Charities report increasing severity of children’s mental health problems
Children and Young People’s Mental Health Coalition calls on PM to set up an urgent implementation taskforce.
A survey of charities working to improve children’s mental health has revealed widespread concern about the increasing severity of children’s mental health problems.
The survey the Children and Young People’s Mental Health Coalition found that nearly three quarters of the organisations surveyed (43) said that in the last two years’ the mental health problems young people have presented with have become more severe – with only one organisation saying they have become less severe.
Some charities attributed this to higher thresholds to access Child and Adolescent Mental Health Services (CAMHS) and children experiencing greater hardships due to austerity.
One anonymous respondent said:
“As a counsellor, I am seeing more young people having attempted suicide, for example, as the norm. They seem to be being discharged from hospital into the community without any significant after care in place at all. Young people have to be doing some very dangerous things before they come to the attention of local CAMHS services.”
The survey also paints a worrying picture about the impact of increased funding in the sector. Less than 1 in 5 organisations (11) reported directly receiving an increase in income.
In terms of the difference increased funding has made, over half (34) say that increased funding has made a small difference, with just two organisations saying that it has made a big difference.
Beyond increased funding which more than a third of the charities called for, the need for more support in schools, better workforce training and better integration within system was highlighted.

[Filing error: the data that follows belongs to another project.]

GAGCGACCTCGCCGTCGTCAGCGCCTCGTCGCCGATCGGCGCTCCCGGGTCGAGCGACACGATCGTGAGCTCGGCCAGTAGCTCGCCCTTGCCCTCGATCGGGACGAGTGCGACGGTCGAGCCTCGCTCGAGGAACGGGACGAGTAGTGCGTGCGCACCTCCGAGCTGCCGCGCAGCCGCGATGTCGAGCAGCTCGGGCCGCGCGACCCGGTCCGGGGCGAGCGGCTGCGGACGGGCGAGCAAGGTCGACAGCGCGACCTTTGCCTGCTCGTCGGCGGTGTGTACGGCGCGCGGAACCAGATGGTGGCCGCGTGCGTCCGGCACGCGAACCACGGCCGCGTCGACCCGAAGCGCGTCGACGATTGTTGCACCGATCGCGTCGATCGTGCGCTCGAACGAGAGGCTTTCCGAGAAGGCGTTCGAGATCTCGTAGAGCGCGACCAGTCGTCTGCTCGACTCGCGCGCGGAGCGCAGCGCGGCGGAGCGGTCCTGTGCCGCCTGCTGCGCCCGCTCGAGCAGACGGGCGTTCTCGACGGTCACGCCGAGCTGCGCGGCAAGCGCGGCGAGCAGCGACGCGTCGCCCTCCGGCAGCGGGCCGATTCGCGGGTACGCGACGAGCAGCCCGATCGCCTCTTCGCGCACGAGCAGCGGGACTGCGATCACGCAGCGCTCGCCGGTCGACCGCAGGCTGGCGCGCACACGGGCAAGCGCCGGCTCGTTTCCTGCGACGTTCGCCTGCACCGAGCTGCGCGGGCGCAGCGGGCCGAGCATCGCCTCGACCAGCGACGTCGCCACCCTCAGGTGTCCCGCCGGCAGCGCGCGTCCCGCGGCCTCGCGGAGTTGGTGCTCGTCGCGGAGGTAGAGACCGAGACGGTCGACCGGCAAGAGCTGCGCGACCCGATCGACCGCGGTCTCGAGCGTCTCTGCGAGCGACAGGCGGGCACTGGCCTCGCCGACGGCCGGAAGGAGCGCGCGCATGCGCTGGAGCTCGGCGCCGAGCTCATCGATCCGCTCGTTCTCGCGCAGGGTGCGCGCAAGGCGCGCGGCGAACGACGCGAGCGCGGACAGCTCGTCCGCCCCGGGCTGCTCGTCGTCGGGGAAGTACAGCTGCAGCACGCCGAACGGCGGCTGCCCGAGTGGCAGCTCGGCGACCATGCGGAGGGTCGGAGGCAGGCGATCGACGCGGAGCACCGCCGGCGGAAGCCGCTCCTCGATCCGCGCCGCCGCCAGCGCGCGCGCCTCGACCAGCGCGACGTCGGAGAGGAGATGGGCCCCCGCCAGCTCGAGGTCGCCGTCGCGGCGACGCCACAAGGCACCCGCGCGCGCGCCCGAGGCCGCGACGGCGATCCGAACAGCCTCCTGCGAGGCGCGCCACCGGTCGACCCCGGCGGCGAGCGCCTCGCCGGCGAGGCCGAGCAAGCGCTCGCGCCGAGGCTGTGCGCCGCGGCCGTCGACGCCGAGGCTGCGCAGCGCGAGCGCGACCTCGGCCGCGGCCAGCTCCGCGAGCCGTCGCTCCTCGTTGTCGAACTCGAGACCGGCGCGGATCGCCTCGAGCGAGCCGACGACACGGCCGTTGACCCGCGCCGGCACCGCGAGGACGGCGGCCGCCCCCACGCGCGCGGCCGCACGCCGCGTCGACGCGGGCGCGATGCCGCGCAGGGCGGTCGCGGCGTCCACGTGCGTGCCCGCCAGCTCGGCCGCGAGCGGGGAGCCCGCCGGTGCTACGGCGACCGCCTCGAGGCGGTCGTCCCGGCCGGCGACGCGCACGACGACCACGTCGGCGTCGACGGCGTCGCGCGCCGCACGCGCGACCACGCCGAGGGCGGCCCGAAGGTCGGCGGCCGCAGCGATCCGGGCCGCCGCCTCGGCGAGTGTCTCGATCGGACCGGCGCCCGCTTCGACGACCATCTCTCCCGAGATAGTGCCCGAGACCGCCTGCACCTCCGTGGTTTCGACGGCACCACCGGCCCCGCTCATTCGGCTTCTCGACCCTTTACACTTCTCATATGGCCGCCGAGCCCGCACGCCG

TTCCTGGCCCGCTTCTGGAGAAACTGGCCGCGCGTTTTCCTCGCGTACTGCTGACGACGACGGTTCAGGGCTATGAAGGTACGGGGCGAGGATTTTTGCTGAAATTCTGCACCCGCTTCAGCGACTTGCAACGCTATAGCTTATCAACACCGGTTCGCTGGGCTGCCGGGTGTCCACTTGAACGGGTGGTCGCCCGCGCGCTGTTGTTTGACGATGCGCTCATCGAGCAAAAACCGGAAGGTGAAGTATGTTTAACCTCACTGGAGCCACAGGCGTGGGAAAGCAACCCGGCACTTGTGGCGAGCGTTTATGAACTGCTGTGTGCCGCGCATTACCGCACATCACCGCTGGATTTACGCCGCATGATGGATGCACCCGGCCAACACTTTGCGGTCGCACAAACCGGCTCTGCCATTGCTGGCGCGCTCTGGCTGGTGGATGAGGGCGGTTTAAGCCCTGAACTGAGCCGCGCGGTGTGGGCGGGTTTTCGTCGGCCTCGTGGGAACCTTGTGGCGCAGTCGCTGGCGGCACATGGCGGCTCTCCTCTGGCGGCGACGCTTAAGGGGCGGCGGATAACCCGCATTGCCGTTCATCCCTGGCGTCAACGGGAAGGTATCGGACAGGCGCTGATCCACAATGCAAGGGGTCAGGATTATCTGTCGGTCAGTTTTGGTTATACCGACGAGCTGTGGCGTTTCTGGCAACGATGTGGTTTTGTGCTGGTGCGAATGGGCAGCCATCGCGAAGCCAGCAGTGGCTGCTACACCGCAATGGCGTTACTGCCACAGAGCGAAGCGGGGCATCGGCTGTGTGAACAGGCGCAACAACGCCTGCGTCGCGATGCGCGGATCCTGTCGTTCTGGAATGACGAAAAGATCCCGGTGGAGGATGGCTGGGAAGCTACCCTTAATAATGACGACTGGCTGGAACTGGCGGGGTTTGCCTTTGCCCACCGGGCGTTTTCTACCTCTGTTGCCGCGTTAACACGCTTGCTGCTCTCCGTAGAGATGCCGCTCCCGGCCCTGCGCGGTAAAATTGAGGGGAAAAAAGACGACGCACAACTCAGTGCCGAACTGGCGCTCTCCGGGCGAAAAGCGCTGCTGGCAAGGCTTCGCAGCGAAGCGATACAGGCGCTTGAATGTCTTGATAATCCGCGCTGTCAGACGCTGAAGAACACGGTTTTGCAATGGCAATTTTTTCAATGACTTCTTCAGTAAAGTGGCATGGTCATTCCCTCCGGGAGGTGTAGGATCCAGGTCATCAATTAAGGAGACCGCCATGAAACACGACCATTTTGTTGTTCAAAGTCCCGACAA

Professor Dame Sue Bailey, chair of the Children and Young People’s Mental Health Coalition said
“The vast majority of our members said that demand for children’s mental health support will increase in the next five years, yet we are only seeing increased funding trickle through and it is not having the transformational effect Government wants.
“The future prosperity of the country depends on us getting this right. We need to ensure that children are growing up with good mental health so that they can fulfil their potential.”
The Coalition is calling for the Prime Minister to establish an implementation taskforce, pulling together Ministers from across government – including health, education, justice and work and pensions, and says that without one, plans for children’s mental health will fall by the wayside.
Professor Dame Sue Bailey continued:
“We need a strong, top-level team throughout this period of political turmoil to ensure the change government have committed to bringing on mental health doesn’t slip through the net.
“Awareness must mean action. There is unprecedented political focus on children’s mental health, but without accountability and change driven by a top-level team, the momentum won’t translate into action. It is time to see a mobilisation of resources and effort.
“Children’s mental health problems are increasingly complex, and so too must be our response. The challenge goes beyond health, and the team’s membership must reflect that, bringing together ministers across government – including health, education, justice and work and pensions.”
A big concern among charities is the transition of care for young people once they turn 18 and get transferred into adult mental health services. Only one organisation reported that funding has increased for 19 to 25 year olds, and over half (35) said that it has decreased or stayed the same.
“The team will have to think carefully about what happens when a child reaches age 18, too many young people are dropping out of support at this crucial junction in their lives when many are moving away from home and the support of their families.”
59 organisations took part in the survey ranging in size and income.
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Children and Young People’s Mental Health Coalition
The collective voice for those working to improve children and young people’s mental health
We provide the collective voice for all those working to improve children and young people’s mental health, with a focus on shaping policy and improving the way services are delivered. Only by listening, learning and sharing the knowledge and experience of our members, supporters and children and young people themselves can we bring about much needed change.